Now tasked with the challenge of how to address systemic issues and change the way we approach reading instruction. Here are some key recommendations.


Curriculum and instruction – Using research based explicit and systematic instruction that includes phonemic awareness, phonics and teaches letter-sound correspondence is critical to support learners as they decode and spell words.


Early screening – It is necessary to use evidence based screening assessments to screen students who may be at risk for reading difficulties as young as 3 or 4 years old and continue throughout the first few years of school.


Reading intervention – Reading inventions need to be available to ALL students who need them and be evidence-based. 


Accommodations – Accommodations or modifications should not replace teaching students to read and should be timely, consistent, effective and supported in the classroom. 


Professional assessment – Professional assessments need to meet the needs of diverse learners e.g. racially, linguistically, identity, socio-economically while also being timely, and based on clear criteria.



Shifting Instruction:

Considering the above recommendations, we become more capable of shifting reading instruction in a direction that works. This graphic outlines what practices are “less effective” and “more effective” for our learners.



The Science of Reading:

The Science of Reading is the name of the body of research that combines several disciplines to give a more thorough understanding of what is involved in the reading process. Similarly, structured literacy is a term coined by the International Dyslexia Association, IDA, that refers to evidence-based programs and approaches for teaching literacy. Whatever you choose to call the approach, the fundamental base of these programs comes from evidence-based, systematic approaches to direct phonics instruction.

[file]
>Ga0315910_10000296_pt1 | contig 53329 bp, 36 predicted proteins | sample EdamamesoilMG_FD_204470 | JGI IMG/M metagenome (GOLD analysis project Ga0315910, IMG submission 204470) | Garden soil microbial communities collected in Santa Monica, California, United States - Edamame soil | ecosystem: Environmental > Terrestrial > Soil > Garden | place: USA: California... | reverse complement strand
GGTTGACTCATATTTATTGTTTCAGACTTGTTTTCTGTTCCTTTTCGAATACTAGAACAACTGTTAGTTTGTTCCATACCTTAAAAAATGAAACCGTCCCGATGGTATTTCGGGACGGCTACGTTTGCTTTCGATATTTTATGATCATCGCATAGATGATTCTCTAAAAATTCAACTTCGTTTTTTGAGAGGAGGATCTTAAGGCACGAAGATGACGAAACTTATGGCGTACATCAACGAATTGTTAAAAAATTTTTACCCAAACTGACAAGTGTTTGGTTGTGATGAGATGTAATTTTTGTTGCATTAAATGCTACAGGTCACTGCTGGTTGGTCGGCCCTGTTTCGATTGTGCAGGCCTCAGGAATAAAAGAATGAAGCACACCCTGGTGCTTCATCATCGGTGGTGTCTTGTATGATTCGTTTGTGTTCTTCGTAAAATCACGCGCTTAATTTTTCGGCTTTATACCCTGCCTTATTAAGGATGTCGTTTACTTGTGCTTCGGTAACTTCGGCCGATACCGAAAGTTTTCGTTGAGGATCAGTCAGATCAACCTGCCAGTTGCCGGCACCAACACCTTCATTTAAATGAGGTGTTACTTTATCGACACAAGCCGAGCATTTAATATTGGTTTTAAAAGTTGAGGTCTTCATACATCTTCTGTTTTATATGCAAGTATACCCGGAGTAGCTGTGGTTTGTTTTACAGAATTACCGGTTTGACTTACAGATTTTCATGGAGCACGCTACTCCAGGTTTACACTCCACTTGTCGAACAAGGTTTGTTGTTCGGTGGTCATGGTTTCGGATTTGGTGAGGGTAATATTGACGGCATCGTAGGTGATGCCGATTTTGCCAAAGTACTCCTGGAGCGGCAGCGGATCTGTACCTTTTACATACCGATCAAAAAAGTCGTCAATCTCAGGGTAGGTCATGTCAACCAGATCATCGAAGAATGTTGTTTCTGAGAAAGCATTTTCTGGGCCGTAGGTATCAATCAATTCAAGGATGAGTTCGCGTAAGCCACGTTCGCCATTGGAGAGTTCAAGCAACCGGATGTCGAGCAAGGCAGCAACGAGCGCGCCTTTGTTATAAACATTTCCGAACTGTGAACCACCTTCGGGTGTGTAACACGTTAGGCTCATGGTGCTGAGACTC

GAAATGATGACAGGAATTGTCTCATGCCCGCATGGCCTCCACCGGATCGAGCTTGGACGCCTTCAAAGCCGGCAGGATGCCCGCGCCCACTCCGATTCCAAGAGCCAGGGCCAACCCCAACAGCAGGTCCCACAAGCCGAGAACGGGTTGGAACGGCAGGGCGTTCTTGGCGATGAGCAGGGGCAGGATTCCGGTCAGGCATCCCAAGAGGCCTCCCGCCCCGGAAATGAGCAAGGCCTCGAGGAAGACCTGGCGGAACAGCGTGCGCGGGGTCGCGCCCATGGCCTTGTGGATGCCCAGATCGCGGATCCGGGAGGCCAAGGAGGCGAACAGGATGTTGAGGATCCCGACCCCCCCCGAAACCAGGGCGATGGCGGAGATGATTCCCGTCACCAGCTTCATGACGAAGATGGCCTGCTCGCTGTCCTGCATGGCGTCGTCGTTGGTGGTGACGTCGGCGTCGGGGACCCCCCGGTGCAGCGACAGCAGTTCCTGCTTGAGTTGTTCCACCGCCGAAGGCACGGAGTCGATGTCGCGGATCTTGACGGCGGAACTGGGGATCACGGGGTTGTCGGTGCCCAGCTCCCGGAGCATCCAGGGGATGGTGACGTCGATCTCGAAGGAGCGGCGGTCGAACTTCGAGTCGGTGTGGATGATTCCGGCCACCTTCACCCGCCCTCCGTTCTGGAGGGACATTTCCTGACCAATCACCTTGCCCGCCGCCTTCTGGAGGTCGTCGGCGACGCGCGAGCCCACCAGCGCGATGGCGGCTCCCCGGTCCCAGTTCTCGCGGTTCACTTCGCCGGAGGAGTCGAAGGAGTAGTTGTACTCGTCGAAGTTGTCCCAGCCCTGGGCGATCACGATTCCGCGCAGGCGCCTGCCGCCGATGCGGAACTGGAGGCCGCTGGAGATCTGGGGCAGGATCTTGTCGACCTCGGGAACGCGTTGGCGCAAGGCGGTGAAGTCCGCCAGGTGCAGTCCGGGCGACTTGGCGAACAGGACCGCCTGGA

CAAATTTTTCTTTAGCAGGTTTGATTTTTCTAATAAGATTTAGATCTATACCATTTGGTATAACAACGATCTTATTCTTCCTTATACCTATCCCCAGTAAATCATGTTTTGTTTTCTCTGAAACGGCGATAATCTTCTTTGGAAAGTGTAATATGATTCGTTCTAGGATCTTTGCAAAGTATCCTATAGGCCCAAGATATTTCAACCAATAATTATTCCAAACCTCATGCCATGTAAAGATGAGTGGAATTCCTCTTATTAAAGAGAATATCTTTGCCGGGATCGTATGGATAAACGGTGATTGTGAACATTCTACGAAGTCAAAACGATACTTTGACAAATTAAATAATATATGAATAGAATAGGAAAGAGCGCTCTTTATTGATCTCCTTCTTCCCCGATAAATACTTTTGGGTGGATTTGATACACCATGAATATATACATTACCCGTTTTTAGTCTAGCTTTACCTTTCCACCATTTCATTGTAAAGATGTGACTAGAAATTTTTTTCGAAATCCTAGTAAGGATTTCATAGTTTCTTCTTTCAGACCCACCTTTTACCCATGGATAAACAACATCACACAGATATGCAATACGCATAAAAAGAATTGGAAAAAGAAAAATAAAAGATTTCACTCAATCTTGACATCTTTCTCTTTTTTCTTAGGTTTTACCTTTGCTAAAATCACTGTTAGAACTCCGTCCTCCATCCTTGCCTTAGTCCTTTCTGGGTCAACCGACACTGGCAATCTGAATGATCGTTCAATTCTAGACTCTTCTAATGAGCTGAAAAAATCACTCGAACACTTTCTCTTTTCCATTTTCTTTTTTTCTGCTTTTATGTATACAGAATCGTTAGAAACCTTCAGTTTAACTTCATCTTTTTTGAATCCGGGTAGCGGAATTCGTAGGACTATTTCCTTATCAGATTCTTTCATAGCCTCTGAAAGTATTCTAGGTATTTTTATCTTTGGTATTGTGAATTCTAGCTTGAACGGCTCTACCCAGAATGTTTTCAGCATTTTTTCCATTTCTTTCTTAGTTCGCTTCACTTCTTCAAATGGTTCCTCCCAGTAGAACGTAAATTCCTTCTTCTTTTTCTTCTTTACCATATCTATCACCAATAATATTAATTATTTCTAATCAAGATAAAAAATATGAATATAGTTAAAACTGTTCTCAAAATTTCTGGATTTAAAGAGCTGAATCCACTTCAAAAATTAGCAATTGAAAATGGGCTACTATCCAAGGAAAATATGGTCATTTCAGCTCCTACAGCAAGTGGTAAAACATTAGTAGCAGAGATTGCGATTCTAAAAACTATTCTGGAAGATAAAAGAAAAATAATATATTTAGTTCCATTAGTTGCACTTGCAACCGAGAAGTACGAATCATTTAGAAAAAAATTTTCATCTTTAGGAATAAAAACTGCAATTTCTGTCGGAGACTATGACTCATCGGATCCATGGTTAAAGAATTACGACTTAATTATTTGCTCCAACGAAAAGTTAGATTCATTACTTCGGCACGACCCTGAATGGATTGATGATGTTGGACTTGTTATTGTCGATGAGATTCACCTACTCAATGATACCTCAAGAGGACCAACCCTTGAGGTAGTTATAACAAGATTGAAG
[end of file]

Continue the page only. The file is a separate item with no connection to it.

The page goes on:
What makes the Science of Reading the most effective approach? It takes what we know about reading from all the disciplines and recognizes the value of multisensory instruction to create meaning and context for vocabulary, and considers what we know about the learners in front of us. It isn’t a one-size fits all approach; rather, it recognizes that assessment is key to determining what each individual learner needs and what instruction or interventions are most helpful. Having a plan sets the Science of Reading apart. It does not rely on children picking up literacy skills, but is a structured approach with a predictable sequence of skills that build on one another.


As an educator who talks to other educators, this was the missing piece in literacy instruction and many are thirsty for more. Here at Eyewords, we have some freebies that can help you get started.


Check out the free products below you can find on the SPED Homeschool Free Downloads page to get started with an effective, evidence-based program that can be your first step towards reading success.

  • Top 10 Multisensory Sight Words Cards
  • Top 10 High-Frequency Words Orthographic Mapping
  • Multisensory-Orthographic Printable Worksheet

….and more